Remember that your resume is a marketing tool and not a laundry list of everything you’ve ever done. By keeping your resume short, you’re demonstrating that you can edit yourself and sell your skills clearly and concisely.

2. Professionalize your contact info

Resumes featuring email addresses like ILovePuppies@internetserviceprovider.com may not seem professional to the company to which you are applying. Make sure your email address and the voice mail messages on any phone numbers you list are 100% professional and appropriate.

3. Include unpaid experience

Just because you didn’t get compensated for certain work doesn’t mean it shouldn’t count as experience for your resume. Include internships, volunteer work and part-time jobs if you achieved significant results or learned important skills in those positions.

4. Quantify your results

Employers don’t want to know just what you did; they also want to know what results you achieved. How many people did you oversee as a store manager? How much money did you save the junior class as Treasurer? Quantifying your accomplishments demonstrates not only what you achieved, but also the fact that you track your results.

5. Prioritize your points

When you list bullet points under each position or activity on your resume, be sure to place the most important task, accomplishment or responsibility first. Most readers of your resume will pay close attention to what you’ve chosen to feature as the first item on each list.

6. Customize your resume for different opportunities

Employers can tell when they’re seeing a generic resume that is being blasted out to anyone and everyone. It’s fine to have such a resume as a template, but customize it for various opportunities by featuring the experience, keywords and activities that best suit the requirements of that particular position.

7. Include only interesting interests

When it comes to listing interests or hobbies on your resume, only mention something that is particularly unique, uncommon or memorable. For example, “Founding president of first-ever Taekwondo Club at my university” or “three-time finisher of Chicago Marathon.” Generic interests such as “travel and reading” are nice, but they don’t add much.

8. Delete the reference to “references”

Don’t waste precious space on your resume with “References available upon request.” Potential employers will request a list of references if they want it.

9. Never lie, exaggerate, or stretch the truth

There are so many reasons not to lie on a resume. First of all, if your lie or truth stretching gets discovered, you’ll lose a job opportunity with that company forever. Second, if you exaggerate your skills, such as being fluent in French when you really just studied it in junior high, your lie will become extremely obvious the day you start your job and lack the skills you said you had. You should certainly cast yourself in the most positive light, but never take it too far.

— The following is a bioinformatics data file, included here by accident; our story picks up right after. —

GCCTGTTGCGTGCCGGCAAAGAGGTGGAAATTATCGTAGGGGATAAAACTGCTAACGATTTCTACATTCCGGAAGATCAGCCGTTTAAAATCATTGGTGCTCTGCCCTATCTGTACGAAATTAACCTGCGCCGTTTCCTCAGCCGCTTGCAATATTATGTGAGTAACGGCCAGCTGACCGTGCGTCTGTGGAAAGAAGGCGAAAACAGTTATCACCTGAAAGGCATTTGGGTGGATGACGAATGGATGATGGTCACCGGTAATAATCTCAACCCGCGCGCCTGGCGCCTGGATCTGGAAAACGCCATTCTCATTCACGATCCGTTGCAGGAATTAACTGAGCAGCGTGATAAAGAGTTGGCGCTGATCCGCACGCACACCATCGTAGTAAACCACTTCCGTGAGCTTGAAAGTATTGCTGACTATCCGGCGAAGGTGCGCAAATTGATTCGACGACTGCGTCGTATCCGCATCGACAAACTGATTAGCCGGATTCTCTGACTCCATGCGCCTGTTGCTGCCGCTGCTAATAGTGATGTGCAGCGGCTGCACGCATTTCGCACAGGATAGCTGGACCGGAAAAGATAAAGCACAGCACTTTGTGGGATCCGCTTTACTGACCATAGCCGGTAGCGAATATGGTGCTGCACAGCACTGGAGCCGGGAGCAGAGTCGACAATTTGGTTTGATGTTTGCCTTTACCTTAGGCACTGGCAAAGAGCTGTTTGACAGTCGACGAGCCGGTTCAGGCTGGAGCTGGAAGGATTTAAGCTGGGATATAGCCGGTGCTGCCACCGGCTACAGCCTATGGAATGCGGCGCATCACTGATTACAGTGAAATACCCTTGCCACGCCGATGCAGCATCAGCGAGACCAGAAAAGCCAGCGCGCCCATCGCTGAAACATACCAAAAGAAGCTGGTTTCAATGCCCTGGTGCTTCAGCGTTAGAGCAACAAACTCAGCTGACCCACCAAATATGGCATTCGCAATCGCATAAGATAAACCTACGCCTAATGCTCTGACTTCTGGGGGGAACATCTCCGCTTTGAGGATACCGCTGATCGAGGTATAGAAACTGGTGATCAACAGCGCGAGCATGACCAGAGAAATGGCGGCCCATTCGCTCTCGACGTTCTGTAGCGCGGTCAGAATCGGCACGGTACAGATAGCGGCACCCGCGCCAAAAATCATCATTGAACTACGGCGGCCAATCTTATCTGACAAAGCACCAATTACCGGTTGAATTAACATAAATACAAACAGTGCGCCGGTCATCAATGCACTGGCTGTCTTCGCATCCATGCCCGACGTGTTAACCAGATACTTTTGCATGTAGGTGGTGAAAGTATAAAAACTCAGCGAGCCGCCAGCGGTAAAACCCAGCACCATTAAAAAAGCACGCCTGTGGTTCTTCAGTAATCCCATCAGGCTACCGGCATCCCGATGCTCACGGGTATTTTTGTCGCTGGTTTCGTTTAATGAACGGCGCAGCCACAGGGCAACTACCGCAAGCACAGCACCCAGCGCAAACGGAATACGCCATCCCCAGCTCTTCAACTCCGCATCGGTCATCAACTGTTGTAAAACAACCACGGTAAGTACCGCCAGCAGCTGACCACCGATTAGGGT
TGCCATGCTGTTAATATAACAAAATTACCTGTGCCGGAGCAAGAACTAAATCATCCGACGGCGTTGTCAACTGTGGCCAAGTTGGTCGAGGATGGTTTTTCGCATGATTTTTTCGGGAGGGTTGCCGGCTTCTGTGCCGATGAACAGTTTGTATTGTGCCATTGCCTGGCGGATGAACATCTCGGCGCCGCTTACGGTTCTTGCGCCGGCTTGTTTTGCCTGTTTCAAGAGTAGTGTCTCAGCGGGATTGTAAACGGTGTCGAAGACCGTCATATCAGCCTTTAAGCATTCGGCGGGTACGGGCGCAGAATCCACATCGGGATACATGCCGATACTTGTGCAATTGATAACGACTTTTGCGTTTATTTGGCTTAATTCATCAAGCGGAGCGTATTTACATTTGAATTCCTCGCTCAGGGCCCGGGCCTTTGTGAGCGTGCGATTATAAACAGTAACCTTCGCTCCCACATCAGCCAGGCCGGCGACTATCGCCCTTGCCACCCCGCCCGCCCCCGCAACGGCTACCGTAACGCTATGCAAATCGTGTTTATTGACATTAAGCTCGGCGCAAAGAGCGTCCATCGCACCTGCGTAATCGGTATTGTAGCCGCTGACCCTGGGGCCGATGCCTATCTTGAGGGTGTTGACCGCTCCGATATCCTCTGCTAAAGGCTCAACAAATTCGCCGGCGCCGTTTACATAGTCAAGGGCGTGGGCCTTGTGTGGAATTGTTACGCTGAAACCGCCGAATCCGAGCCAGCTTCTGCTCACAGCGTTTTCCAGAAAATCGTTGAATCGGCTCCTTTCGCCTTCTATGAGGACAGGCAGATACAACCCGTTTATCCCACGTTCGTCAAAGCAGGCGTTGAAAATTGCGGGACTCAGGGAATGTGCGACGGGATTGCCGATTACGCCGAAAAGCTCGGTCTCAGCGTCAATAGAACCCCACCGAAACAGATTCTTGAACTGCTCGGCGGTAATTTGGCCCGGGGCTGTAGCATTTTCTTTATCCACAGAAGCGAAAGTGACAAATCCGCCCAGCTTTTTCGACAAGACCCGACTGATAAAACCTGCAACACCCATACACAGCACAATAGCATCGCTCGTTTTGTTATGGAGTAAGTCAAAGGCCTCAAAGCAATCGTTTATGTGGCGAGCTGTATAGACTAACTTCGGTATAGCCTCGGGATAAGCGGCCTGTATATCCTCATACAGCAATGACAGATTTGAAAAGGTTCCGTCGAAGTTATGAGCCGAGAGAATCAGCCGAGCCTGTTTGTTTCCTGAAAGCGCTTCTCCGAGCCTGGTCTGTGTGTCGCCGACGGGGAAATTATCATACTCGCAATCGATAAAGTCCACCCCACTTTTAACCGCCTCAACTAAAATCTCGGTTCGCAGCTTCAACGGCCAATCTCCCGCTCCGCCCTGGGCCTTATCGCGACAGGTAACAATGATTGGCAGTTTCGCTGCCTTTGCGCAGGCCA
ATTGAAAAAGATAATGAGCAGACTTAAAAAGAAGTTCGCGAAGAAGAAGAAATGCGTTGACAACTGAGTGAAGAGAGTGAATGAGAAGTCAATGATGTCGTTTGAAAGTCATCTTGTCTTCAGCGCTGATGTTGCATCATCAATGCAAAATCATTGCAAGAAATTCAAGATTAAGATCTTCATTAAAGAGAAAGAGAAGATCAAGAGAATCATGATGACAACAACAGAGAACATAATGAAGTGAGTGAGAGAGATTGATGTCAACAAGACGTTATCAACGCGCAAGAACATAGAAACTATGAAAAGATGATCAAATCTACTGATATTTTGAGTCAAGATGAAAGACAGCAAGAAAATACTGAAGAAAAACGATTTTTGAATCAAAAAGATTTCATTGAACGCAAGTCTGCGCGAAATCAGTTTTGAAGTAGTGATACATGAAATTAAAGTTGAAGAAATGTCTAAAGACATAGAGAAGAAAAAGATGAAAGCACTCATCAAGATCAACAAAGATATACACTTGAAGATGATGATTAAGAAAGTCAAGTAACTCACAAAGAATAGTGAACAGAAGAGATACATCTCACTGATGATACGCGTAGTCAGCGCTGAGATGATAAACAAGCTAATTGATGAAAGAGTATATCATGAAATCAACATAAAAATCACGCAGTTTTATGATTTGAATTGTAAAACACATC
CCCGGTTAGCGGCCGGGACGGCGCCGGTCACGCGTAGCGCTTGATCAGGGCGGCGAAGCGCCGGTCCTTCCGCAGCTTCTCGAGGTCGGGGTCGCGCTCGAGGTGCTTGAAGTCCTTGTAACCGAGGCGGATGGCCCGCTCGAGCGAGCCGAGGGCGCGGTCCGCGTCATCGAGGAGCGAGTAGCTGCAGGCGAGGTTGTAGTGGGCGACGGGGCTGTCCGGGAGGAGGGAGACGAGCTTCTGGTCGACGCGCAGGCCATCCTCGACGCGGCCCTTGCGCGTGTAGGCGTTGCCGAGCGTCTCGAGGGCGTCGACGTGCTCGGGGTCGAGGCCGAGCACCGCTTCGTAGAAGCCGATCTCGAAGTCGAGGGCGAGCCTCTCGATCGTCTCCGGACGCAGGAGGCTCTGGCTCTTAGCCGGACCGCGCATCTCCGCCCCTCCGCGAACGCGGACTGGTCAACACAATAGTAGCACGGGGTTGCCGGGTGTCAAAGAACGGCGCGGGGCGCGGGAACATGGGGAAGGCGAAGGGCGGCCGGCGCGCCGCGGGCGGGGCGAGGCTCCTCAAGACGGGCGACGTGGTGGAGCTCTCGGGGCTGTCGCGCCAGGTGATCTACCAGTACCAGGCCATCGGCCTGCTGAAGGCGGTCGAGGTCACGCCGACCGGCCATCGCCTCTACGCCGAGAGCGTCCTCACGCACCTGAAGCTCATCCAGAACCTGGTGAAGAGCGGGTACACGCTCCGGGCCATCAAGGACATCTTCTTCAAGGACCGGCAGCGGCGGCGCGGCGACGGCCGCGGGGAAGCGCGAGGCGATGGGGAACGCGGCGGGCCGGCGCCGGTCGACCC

10. Proofread, and then proofread again

There is absolutely, positively no excuse for a single typo or grammar mistake on a resume. Once you’ve proofread your resume and feel confident it’s perfect, have at least two other people review it for mistakes, misspellings and formatting glitches. You can never check your resume too many times.

Your branded bio

A resume is a start to an interview; a branded bio is a start to a relationship.

A well-worded bio conveys your values, passions, purpose and goals. It goes deeper than a resume since it tells the story of who you are versus listing what you’ve done. It is a great way to create a connection since you can use more emotional and evocative language in paragraph format.

Branded bios do not have to be job-specific since they represent the core of who you are, how you engage with others and the impact you create. You can also include your headshot in a branded bio to allow the reader to put a face with a name.

Once you’ve drafted a branded bio, you can use it in multiple places – both as a paper based tool and as an online tool, such as the “summary” of your LinkedIn profile. This is well worth your time since you’ll get many miles out of it.

Cover letters

Cover letters are still a necessity in the job marketplace. The purpose of a cover letter is to get the prospective employer to read your resume and create the hook to set up an interview. It provides them with a window into your written communication skills, your attention to detail and your desire for the position at hand.

Don’t overlook the importance of this document. Follow the steps below in case your cover letter needs CPR:

Connect

  • Don’t address the cover letter to a nebulous “to whom it may concern.” Do your research on the appropriate point of contact and get his/her name in the salutation.
  • If applicable, state your connection to him/her.